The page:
POTTED POTATOESAli Barwani
I say potatoes and you think allotments. You say potatoes and I say containers. Let’s not ‘call the whole thing off,’ but instead look at successfully nurturing potatoes in pots and bags.
Growing potatoes in containers makes sense. As well as taking up less space, it also means that you don’t need to do any digging, ground preparation or weeding. Your crop is less vulnerable to diseases and pest damage -and they will be easier to harvest.
Home-grown, new potatoes add pizzazz to meal times – making the tuber the star on your dinner plate. Growing potatoes in pots is fun and easy. It is a great way to get kids into enjoying gardening, teaching them where their food comes from. It is an ideal method for anybody with limited outdoors space to produce their own fresh vegetables, even if you only have a small patio or balcony.
What you will need:
- a) bag of multipurpose or John Innes No. 3 compost
- b) packet of seed potatoes
- c) large pot, potato pot or growing sack
- d) watering can.
Six Simple Steps to Success
1) Chose a sunny or sheltered place on your balcony or garden to place your containers. Add 15 cm of compost to the bottom of your pot or sack. The ideal planter holds at least 40 litres of soil and has good drainage.
Capital Gardens stock ‘Haxnicks Potato Patio’ planters (£9.99 for a packet of three). Each planter has a diameter of 35cm x 45 cm depth and holds 40 litres of soil. The planters are reusable.
We also stock a rigid two-part potato pot by Elho. The potato pot has an inner section that lifts out for easy harvesting. The pot is lightweight and made from recycled plastic (£11.99 each).
2) Place 3-4 chitted seed potatoes on top of the layer of soil, and then cover with 10cm of compost. Chitting simply means sprouting – if you cannot see sprouts on your seed potatoes then put them in a light and cool (frost-free) place till the sprouts appear. Chitting gives early potatoes a head start.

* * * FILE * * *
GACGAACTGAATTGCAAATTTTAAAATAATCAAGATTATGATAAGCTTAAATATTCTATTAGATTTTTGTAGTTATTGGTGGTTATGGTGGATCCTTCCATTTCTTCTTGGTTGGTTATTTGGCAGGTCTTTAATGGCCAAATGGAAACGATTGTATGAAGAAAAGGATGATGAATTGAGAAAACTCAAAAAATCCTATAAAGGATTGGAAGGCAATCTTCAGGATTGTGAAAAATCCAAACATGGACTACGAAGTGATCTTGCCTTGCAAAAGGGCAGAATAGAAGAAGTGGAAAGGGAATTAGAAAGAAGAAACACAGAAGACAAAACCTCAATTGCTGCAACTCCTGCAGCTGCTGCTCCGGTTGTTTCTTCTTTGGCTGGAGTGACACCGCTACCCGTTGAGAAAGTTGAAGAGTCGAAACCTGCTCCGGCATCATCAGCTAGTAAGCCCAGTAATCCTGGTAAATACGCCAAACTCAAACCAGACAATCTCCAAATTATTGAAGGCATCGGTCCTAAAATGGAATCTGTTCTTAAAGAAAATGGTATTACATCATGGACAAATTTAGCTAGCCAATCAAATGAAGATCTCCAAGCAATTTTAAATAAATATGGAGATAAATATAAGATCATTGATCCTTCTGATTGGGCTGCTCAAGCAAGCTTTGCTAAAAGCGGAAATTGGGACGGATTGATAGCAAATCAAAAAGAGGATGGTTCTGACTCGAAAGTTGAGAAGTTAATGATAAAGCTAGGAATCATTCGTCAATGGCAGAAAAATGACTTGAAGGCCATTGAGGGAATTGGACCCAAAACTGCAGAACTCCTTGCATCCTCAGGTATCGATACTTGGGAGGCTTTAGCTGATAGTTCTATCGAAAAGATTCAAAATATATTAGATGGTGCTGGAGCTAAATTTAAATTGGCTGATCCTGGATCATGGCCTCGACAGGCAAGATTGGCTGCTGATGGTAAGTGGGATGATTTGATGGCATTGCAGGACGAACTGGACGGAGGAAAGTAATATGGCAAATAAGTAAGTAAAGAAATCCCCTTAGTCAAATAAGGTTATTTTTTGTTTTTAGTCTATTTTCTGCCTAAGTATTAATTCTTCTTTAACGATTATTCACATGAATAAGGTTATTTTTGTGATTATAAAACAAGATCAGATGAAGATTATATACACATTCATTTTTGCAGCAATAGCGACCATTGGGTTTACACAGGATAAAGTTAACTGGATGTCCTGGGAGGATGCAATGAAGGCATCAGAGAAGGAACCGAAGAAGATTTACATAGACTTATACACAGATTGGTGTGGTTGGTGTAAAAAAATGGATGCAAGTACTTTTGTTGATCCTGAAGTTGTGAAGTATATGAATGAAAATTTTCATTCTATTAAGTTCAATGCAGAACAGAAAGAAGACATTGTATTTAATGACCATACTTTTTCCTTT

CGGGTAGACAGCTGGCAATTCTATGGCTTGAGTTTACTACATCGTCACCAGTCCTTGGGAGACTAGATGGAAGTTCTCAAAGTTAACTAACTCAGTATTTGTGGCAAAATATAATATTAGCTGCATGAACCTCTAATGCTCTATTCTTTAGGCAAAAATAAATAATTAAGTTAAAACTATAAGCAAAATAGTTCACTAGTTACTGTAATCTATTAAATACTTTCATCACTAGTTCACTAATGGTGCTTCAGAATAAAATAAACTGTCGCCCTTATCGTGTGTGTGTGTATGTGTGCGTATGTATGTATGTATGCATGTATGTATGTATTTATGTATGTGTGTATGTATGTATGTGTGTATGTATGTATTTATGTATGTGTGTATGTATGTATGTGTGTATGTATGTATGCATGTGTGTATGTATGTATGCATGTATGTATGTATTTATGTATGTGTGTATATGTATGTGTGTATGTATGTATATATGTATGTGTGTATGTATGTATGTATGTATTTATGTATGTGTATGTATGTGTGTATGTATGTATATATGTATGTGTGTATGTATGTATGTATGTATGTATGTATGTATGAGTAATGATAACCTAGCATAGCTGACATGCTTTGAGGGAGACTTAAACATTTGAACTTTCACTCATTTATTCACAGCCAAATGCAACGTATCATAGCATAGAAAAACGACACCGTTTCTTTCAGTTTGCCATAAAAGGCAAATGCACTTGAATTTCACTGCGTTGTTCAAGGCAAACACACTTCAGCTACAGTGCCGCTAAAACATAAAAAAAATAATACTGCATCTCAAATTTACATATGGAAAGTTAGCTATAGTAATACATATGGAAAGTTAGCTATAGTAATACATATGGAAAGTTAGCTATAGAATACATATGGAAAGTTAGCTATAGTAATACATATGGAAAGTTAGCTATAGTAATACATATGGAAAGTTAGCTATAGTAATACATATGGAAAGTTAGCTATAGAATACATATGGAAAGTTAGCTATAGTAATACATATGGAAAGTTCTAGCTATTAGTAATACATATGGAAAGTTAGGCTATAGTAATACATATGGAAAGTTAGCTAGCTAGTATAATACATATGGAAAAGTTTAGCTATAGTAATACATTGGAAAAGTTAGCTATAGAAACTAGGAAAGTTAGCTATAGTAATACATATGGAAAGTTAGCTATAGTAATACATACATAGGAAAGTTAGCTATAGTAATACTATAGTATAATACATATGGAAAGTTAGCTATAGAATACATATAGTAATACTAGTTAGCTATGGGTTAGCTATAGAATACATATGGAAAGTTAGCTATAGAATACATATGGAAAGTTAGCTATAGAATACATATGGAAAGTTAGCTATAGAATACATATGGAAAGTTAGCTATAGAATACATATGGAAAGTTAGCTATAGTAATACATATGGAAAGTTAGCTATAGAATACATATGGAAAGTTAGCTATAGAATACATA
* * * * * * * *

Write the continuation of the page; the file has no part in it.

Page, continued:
3) When the green shoots get to about 15cm add another layer of potting compost, but be sure to leave the leaf tips showing.
4) Continue repeating the process as the plants grow until the soil level finally reaches the neck of the container.
This method, known as ‘earthing-up’, ensures a bumper crop of potatoes.
5) Water regularly as the plants grow. Try to keep the soil moist but not soaking wet during the growing season. Avoid watering with collected rainwater as it can contain potato blight spores.
6) Harvest your potatoes when the plants start flowering. If your plants produce green tomato-like fruits do not eat them, they are poisonous.
Why use seed potatoes? And which ones to choose?
It is best to plant First Early or Second Early seed potatoes in your containers. These plants will mature quickly. If you plant now you can be harvesting new potatoes in early summer.
Capital Gardens stock £2.99 packets of seed potatoes suitable for a few pots, or larger nets of 1.5kg (at £4.99) for the larger vegetable patch.
First Early varieties include: ‘Duke of York’, ‘Winston’, ‘Arran Pilot’ ‘Sharpe’s Express’ and ‘Pentland Javelin’. Second Early varieties include: ‘Charlotte’, ‘Wilja’, ‘Carlingford’ ‘Maris Piper’, ‘Nicola’, and ‘Gemson’.
So are you up for a garden challenge? Why not give potato growing a go this year? It’s not to late to get involved. To give it a twist why not challenge your friends or children to see who can produce the earliest, or the heaviest crop?
If you are wondering what to do after you’ve harvested your early potatoes… why not plant Late Maincrop potatoes such as ‘Arran Victory’ and ‘Pink Fir Apple’ in June? You could be enjoying fresh home-grown potatoes again in August and September!